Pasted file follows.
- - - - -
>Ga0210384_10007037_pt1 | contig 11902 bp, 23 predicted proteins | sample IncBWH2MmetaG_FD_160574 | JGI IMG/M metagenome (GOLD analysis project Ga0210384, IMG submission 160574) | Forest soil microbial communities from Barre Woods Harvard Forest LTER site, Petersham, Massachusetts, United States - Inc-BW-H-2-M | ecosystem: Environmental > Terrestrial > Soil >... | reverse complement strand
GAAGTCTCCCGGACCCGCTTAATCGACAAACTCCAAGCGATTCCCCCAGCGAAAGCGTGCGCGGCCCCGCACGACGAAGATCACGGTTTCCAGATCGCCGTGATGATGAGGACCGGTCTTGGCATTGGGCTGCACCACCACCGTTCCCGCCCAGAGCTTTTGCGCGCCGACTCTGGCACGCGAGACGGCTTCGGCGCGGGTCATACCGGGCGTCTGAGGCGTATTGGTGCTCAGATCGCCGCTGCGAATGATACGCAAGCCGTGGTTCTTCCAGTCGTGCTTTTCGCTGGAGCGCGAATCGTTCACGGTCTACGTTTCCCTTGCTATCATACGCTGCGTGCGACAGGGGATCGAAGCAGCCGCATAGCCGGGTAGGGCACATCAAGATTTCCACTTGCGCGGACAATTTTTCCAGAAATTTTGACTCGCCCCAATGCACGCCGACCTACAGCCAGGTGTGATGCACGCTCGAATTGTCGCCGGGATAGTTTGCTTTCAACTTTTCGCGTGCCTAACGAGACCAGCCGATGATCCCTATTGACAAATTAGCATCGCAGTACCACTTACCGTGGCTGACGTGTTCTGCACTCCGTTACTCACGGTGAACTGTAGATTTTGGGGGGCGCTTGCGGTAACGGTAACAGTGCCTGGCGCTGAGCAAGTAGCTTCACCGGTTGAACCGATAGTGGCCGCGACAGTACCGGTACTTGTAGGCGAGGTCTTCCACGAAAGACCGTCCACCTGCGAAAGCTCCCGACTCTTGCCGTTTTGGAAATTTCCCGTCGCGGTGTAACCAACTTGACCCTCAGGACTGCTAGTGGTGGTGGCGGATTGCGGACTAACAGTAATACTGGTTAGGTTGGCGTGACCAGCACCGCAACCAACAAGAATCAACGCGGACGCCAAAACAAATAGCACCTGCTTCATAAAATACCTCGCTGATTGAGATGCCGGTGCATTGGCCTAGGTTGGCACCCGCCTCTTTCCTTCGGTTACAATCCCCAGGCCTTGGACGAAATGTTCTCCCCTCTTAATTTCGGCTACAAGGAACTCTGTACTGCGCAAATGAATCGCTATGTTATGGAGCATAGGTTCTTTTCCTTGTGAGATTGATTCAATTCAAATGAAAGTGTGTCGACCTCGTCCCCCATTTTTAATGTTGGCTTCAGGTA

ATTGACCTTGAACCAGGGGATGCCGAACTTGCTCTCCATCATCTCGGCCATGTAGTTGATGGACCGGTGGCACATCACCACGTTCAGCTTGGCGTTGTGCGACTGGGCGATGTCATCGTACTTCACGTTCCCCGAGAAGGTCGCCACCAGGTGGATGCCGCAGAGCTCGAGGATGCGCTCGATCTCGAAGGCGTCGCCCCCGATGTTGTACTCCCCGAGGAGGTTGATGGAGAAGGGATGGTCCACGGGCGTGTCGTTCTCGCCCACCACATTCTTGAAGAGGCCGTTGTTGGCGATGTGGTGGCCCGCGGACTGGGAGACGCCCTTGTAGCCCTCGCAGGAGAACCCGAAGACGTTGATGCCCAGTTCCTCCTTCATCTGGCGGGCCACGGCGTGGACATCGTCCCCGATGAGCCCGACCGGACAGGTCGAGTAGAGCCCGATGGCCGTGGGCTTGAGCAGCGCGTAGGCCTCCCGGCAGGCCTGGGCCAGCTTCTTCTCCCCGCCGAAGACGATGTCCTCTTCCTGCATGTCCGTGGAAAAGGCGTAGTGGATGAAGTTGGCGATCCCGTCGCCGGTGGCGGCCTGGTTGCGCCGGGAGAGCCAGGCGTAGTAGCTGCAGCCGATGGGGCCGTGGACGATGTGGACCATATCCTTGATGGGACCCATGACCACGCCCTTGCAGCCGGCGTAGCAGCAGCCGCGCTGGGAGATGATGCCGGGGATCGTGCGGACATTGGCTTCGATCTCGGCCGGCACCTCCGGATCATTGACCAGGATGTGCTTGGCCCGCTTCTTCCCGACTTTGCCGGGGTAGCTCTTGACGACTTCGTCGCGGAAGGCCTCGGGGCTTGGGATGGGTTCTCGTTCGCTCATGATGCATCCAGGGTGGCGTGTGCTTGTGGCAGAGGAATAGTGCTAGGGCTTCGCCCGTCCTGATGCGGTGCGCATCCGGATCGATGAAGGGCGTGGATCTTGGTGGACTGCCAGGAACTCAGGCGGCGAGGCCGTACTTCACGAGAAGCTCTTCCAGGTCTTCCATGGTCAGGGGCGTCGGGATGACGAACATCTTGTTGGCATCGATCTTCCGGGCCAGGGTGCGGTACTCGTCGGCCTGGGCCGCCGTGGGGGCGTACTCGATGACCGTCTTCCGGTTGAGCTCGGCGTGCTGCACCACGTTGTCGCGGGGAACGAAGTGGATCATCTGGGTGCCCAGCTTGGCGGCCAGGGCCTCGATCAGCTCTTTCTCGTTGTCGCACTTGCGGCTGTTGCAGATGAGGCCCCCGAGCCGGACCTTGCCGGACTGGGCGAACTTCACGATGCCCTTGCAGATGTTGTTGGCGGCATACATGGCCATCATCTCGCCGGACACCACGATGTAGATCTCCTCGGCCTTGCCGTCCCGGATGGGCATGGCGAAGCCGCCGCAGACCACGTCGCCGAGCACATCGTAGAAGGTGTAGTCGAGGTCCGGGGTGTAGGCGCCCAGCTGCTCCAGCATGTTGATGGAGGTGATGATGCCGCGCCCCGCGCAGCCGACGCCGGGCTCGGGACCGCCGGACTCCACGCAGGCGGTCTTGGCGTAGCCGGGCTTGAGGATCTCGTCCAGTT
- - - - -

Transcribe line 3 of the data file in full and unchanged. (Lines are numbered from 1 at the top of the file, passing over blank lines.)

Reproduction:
ATTGACCTTGAACCAGGGGATGCCGAACTTGCTCTCCATCATCTCGGCCATGTAGTTGATGGACCGGTGGCACATCACCACGTTCAGCTTGGCGTTGTGCGACTGGGCGATGTCATCGTACTTCACGTTCCCCGAGAAGGTCGCCACCAGGTGGATGCCGCAGAGCTCGAGGATGCGCTCGATCTCGAAGGCGTCGCCCCCGATGTTGTACTCCCCGAGGAGGTTGATGGAGAAGGGATGGTCCACGGGCGTGTCGTTCTCGCCCACCACATTCTTGAAGAGGCCGTTGTTGGCGATGTGGTGGCCCGCGGACTGGGAGACGCCCTTGTAGCCCTCGCAGGAGAACCCGAAGACGTTGATGCCCAGTTCCTCCTTCATCTGGCGGGCCACGGCGTGGACATCGTCCCCGATGAGCCCGACCGGACAGGTCGAGTAGAGCCCGATGGCCGTGGGCTTGAGCAGCGCGTAGGCCTCCCGGCAGGCCTGGGCCAGCTTCTTCTCCCCGCCGAAGACGATGTCCTCTTCCTGCATGTCCGTGGAAAAGGCGTAGTGGATGAAGTTGGCGATCCCGTCGCCGGTGGCGGCCTGGTTGCGCCGGGAGAGCCAGGCGTAGTAGCTGCAGCCGATGGGGCCGTGGACGATGTGGACCATATCCTTGATGGGACCCATGACCACGCCCTTGCAGCCGGCGTAGCAGCAGCCGCGCTGGGAGATGATGCCGGGGATCGTGCGGACATTGGCTTCGATCTCGGCCGGCACCTCCGGATCATTGACCAGGATGTGCTTGGCCCGCTTCTTCCCGACTTTGCCGGGGTAGCTCTTGACGACTTCGTCGCGGAAGGCCTCGGGGCTTGGGATGGGTTCTCGTTCGCTCATGATGCATCCAGGGTGGCGTGTGCTTGTGGCAGAGGAATAGTGCTAGGGCTTCGCCCGTCCTGATGCGGTGCGCATCCGGATCGATGAAGGGCGTGGATCTTGGTGGACTGCCAGGAACTCAGGCGGCGAGGCCGTACTTCACGAGAAGCTCTTCCAGGTCTTCCATGGTCAGGGGCGTCGGGATGACGAACATCTTGTTGGCATCGATCTTCCGGGCCAGGGTGCGGTACTCGTCGGCCTGGGCCGCCGTGGGGGCGTACTCGATGACCGTCTTCCGGTTGAGCTCGGCGTGCTGCACCACGTTGTCGCGGGGAACGAAGTGGATCATCTGGGTGCCCAGCTTGGCGGCCAGGGCCTCGATCAGCTCTTTCTCGTTGTCGCACTTGCGGCTGTTGCAGATGAGGCCCCCGAGCCGGACCTTGCCGGACTGGGCGAACTTCACGATGCCCTTGCAGATGTTGTTGGCGGCATACATGGCCATCATCTCGCCGGACACCACGATGTAGATCTCCTCGGCCTTGCCGTCCCGGATGGGCATGGCGAAGCCGCCGCAGACCACGTCGCCGAGCACATCGTAGAAGGTGTAGTCGAGGTCCGGGGTGTAGGCGCCCAGCTGCTCCAGCATGTTGATGGAGGTGATGATGCCGCGCCCCGCGCAGCCGACGCCGGGCTCGGGACCGCCGGACTCCACGCAGGCGGTCTTGGCGTAGCCGGGCTTGAGGATCTCGTCCAGTT